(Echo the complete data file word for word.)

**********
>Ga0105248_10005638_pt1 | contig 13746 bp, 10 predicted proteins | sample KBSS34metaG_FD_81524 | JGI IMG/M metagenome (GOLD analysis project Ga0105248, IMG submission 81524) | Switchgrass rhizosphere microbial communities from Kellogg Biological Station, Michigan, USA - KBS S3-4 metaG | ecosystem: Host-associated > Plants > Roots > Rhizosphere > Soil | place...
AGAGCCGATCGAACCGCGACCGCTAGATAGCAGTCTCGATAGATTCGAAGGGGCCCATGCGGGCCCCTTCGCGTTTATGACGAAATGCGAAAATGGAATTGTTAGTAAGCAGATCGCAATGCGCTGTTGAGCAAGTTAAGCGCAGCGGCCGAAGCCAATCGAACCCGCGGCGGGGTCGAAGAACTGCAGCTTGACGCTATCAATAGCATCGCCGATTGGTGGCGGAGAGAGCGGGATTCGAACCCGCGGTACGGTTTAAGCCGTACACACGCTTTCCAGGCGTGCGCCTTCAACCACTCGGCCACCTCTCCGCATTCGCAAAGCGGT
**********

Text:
>Ga0105248_10005638_pt1 | contig 13746 bp, 10 predicted proteins | sample KBSS34metaG_FD_81524 | JGI IMG/M metagenome (GOLD analysis project Ga0105248, IMG submission 81524) | Switchgrass rhizosphere microbial communities from Kellogg Biological Station, Michigan, USA - KBS S3-4 metaG | ecosystem: Host-associated > Plants > Roots > Rhizosphere > Soil | place...
AGAGCCGATCGAACCGCGACCGCTAGATAGCAGTCTCGATAGATTCGAAGGGGCCCATGCGGGCCCCTTCGCGTTTATGACGAAATGCGAAAATGGAATTGTTAGTAAGCAGATCGCAATGCGCTGTTGAGCAAGTTAAGCGCAGCGGCCGAAGCCAATCGAACCCGCGGCGGGGTCGAAGAACTGCAGCTTGACGCTATCAATAGCATCGCCGATTGGTGGCGGAGAGAGCGGGATTCGAACCCGCGGTACGGTTTAAGCCGTACACACGCTTTCCAGGCGTGCGCCTTCAACCACTCGGCCACCTCTCCGCATTCGCAAAGCGGT